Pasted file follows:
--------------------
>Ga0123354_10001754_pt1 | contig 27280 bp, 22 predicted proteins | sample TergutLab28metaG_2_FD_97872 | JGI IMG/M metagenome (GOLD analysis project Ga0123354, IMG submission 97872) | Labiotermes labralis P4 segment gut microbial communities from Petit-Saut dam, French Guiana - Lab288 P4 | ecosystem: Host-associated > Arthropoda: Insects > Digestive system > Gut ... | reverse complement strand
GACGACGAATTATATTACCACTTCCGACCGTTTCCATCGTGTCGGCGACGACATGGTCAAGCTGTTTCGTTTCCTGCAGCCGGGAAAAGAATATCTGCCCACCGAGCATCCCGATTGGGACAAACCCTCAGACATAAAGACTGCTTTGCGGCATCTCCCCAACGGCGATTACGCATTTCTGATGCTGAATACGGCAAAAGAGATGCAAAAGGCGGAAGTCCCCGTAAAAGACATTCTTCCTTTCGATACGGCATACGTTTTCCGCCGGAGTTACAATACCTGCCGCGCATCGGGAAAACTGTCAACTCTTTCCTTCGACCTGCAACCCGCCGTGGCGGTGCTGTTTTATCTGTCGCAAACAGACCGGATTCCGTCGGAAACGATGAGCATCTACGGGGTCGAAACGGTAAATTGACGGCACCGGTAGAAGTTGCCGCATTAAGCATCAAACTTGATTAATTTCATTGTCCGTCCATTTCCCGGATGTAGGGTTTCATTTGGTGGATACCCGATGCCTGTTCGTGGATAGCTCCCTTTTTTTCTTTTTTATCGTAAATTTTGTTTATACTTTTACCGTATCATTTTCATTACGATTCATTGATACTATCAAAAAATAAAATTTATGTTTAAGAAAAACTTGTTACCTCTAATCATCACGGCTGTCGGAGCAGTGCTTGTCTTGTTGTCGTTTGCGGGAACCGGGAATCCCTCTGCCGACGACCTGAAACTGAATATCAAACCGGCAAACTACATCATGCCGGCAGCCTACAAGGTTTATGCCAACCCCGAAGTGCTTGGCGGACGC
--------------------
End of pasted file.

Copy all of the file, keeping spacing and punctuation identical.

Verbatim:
>Ga0123354_10001754_pt1 | contig 27280 bp, 22 predicted proteins | sample TergutLab28metaG_2_FD_97872 | JGI IMG/M metagenome (GOLD analysis project Ga0123354, IMG submission 97872) | Labiotermes labralis P4 segment gut microbial communities from Petit-Saut dam, French Guiana - Lab288 P4 | ecosystem: Host-associated > Arthropoda: Insects > Digestive system > Gut ... | reverse complement strand
GACGACGAATTATATTACCACTTCCGACCGTTTCCATCGTGTCGGCGACGACATGGTCAAGCTGTTTCGTTTCCTGCAGCCGGGAAAAGAATATCTGCCCACCGAGCATCCCGATTGGGACAAACCCTCAGACATAAAGACTGCTTTGCGGCATCTCCCCAACGGCGATTACGCATTTCTGATGCTGAATACGGCAAAAGAGATGCAAAAGGCGGAAGTCCCCGTAAAAGACATTCTTCCTTTCGATACGGCATACGTTTTCCGCCGGAGTTACAATACCTGCCGCGCATCGGGAAAACTGTCAACTCTTTCCTTCGACCTGCAACCCGCCGTGGCGGTGCTGTTTTATCTGTCGCAAACAGACCGGATTCCGTCGGAAACGATGAGCATCTACGGGGTCGAAACGGTAAATTGACGGCACCGGTAGAAGTTGCCGCATTAAGCATCAAACTTGATTAATTTCATTGTCCGTCCATTTCCCGGATGTAGGGTTTCATTTGGTGGATACCCGATGCCTGTTCGTGGATAGCTCCCTTTTTTTCTTTTTTATCGTAAATTTTGTTTATACTTTTACCGTATCATTTTCATTACGATTCATTGATACTATCAAAAAATAAAATTTATGTTTAAGAAAAACTTGTTACCTCTAATCATCACGGCTGTCGGAGCAGTGCTTGTCTTGTTGTCGTTTGCGGGAACCGGGAATCCCTCTGCCGACGACCTGAAACTGAATATCAAACCGGCAAACTACATCATGCCGGCAGCCTACAAGGTTTATGCCAACCCCGAAGTGCTTGGCGGACGC